How Do I Love Poetry? Let Me Count 30 Ways!

Check out this cool new page from the Academy of American Poets:  30 Ways to Celebrate Poetry!  Here you can browse 30 suggestions for celebrating poetry and making it a part of your daily life.  When you click on the title of a method of celebration, you will open up a separate page with more detailed information and hyperlinks to resources that will enrich your life as a reader! 

Here is a sampling of what you will find:

Read a Book of Poetry  
Poet and businessman Wallace Stevens said that poetry is “a response to the daily necessity of getting the world right.” This April, let the National Poetry Almanac help you to make poetry one of your own daily necessities.The best point of entry to the world of poetry is, of course, the poem. Dive right into a book of poems–anthologies can be great starting points for browsing and sampling diverse styles and time periods. Other people may find a slim single volume written by just one author more welcoming.

Do you remember a poem you liked in school or when you were a child? Seek out poems by the same author. See a poem on your daily commute that got you thinking? First, thank Poetry in Motion, a program of the Poetry Society of America, then track down its source and give the whole book a try.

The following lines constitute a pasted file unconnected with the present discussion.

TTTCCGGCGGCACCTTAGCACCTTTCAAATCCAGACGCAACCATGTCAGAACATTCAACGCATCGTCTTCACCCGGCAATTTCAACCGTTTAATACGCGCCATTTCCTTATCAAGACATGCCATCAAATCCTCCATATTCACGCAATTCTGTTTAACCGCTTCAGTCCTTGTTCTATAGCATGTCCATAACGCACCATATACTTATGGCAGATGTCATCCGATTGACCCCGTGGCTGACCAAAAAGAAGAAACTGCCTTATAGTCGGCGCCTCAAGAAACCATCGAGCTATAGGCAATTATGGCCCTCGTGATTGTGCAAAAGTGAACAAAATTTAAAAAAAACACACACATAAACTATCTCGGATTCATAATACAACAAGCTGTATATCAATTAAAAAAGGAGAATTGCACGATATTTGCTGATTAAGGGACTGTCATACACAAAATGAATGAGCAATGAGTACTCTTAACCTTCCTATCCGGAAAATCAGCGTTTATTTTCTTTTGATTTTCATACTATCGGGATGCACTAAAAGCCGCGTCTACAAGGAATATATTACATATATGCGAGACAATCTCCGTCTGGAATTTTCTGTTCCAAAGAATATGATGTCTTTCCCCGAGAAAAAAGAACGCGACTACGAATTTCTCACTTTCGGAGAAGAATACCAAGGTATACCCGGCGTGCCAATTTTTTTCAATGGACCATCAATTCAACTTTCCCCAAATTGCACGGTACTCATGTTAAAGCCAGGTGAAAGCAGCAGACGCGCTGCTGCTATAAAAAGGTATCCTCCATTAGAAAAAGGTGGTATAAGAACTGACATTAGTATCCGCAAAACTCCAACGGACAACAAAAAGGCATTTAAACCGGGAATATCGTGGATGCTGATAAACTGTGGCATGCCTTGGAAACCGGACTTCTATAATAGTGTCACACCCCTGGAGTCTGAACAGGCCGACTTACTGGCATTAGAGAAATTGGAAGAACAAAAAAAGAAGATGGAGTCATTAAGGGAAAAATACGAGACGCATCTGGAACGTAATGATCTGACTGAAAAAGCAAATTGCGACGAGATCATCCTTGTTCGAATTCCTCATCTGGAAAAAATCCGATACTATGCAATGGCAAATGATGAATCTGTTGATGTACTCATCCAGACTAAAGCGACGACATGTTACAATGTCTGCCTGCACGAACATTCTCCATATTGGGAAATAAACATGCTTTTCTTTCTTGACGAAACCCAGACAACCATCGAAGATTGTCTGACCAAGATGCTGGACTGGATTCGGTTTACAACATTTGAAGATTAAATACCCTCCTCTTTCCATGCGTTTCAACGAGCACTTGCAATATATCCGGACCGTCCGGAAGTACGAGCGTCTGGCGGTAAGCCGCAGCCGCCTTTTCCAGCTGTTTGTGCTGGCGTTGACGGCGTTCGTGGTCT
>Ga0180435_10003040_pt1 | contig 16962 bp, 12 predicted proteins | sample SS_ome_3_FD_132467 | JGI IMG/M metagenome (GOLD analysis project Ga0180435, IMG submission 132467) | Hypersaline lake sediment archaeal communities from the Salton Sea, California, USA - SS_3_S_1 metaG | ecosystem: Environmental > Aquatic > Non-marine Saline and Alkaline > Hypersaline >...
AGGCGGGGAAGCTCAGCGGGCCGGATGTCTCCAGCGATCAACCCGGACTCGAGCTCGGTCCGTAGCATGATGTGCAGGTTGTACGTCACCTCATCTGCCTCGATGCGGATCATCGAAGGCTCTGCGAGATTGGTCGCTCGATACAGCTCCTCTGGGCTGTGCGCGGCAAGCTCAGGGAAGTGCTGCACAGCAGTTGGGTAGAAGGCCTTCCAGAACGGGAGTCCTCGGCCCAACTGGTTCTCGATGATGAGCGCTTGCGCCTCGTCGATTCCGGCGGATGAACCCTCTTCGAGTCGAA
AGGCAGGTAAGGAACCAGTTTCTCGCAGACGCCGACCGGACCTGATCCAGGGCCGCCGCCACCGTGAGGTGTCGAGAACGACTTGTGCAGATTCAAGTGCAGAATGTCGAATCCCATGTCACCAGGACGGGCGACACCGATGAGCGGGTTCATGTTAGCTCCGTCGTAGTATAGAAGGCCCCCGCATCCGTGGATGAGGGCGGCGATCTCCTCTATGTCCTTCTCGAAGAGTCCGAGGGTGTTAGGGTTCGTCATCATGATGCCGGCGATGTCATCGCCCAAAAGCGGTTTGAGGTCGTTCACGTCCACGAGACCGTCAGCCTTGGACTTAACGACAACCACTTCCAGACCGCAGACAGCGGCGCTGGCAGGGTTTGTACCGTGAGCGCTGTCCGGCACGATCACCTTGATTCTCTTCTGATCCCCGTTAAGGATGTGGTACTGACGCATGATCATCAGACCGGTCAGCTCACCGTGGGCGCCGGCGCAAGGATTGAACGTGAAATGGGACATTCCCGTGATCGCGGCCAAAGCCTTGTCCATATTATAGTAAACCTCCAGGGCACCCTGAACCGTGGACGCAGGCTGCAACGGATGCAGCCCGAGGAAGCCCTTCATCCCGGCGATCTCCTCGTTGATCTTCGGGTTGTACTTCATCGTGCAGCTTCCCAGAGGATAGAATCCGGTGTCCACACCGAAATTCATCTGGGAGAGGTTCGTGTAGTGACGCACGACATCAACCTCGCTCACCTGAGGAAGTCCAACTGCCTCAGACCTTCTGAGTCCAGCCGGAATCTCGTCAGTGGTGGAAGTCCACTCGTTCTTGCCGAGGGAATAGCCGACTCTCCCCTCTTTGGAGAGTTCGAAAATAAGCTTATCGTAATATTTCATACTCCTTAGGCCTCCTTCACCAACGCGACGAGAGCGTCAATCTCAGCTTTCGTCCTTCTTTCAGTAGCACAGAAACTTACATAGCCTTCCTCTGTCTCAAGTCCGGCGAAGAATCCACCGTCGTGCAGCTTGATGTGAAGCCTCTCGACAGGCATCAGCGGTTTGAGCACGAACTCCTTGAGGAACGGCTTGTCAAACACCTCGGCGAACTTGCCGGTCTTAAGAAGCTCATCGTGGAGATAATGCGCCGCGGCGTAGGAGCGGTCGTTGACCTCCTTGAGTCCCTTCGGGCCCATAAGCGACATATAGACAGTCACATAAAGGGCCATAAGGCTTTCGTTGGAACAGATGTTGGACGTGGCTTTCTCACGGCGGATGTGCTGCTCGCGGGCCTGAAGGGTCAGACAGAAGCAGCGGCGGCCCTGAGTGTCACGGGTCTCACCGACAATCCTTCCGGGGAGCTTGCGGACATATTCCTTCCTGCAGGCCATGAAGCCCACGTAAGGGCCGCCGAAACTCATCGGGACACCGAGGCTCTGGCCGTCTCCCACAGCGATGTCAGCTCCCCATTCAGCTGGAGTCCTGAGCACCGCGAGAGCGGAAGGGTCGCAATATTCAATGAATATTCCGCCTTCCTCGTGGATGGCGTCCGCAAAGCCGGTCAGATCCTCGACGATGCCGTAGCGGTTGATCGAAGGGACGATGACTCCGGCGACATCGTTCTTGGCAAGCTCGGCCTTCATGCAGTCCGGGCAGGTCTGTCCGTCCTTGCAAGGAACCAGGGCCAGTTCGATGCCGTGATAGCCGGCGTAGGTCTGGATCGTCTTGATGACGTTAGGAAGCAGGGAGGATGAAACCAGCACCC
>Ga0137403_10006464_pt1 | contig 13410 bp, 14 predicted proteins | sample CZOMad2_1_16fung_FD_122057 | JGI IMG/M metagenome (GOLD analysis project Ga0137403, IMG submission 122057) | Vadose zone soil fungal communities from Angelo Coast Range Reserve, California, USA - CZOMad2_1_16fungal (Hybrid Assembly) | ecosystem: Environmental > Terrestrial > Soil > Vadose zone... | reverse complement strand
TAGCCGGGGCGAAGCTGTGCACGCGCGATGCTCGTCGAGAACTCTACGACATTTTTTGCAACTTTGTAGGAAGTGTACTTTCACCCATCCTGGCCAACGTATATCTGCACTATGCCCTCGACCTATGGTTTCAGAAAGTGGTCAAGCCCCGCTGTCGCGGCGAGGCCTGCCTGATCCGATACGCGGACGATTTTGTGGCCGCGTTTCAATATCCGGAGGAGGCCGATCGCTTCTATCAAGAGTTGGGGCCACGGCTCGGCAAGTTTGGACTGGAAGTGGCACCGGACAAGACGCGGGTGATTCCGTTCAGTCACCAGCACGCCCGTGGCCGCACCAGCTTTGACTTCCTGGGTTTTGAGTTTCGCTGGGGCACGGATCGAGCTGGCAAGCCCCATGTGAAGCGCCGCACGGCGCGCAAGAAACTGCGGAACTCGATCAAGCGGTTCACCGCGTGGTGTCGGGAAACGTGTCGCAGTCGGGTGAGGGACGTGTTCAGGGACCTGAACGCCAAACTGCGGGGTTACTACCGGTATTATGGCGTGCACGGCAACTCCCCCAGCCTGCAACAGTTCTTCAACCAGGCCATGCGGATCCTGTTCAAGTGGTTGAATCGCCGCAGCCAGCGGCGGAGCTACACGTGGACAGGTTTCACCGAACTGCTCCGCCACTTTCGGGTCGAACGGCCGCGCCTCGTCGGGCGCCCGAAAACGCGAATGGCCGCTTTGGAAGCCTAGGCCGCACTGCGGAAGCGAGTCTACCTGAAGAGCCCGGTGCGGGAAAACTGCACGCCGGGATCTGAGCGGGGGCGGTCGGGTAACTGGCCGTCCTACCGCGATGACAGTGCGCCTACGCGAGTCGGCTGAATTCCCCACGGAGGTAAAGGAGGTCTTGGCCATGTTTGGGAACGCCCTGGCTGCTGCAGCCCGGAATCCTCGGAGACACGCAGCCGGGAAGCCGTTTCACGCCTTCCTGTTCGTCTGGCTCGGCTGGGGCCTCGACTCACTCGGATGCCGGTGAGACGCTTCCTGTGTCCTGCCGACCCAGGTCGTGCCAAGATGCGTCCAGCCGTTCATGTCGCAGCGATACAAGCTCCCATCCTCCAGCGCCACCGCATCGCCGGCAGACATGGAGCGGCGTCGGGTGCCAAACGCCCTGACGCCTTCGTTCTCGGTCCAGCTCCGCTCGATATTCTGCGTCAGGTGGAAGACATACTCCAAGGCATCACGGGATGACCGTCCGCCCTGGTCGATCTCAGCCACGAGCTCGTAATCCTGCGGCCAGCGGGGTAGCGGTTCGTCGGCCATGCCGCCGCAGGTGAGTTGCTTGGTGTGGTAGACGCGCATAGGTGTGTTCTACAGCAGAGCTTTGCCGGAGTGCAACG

Don’t feel obligated to read the entire book straight through, or to read particularly fast: a line or image from a poem will come back to you when you least expect it.

Don’t know where to begin? Start browsing through our Find a Poet and Find a Poem sections and see what strikes you. Check out our Poems for Every Occasion section for mini-anthologies of poems grouped thematically. Listen to recordings of poets people reading their own work in the Poetry Audio Archive. Start looking and we’re sure you’ll find a poem that speaks to you


Now Available: Poem of the Day Archives

Have you been busy and missed the Poem of the Day?  I have been so busy preparing for our poetry reading podcast we did yesterday on April 4 that I have not had time to post the “Poems of the Day” from the Academy of American Poets for April 2, 3, or 4!

Now you can easily access each “Poem of the Day” in one location:  The Poem of the Day Archives!  This year’s selections have been chosen from new poetry books that have been published in 2008, so be sure to check out these cool and fresh contemporary poems!


Poem of the Day: April 5, 2008

Today’s “Poem of the Day” from the Academy of American Poets is “Terzanelle: Manzanar Riot”  by Claire Kageyama-Ramakrishnan.

To see the copyright friendly full text of this poem, you may visit this link.  Do you like this poem?  You may want to purchase the book Shadow MountainClick here to learn more about this collection of poetry.


Poem of the Day, April 1, 2008: “Secret History”, Charles Simic

Today’s “Poem of the Day” from the Academy of American Poets is “Secret History” by Charles Simic, current Poet Laureate.

You may visit a copyright friendly version of this poem at http://tinyurl.com/2wxk27 .


April is National Poetry Month!


Today kicks of National Poetry Month 2008!  What is National Poetry Month?  Here is how the Academy of American Poets defines it: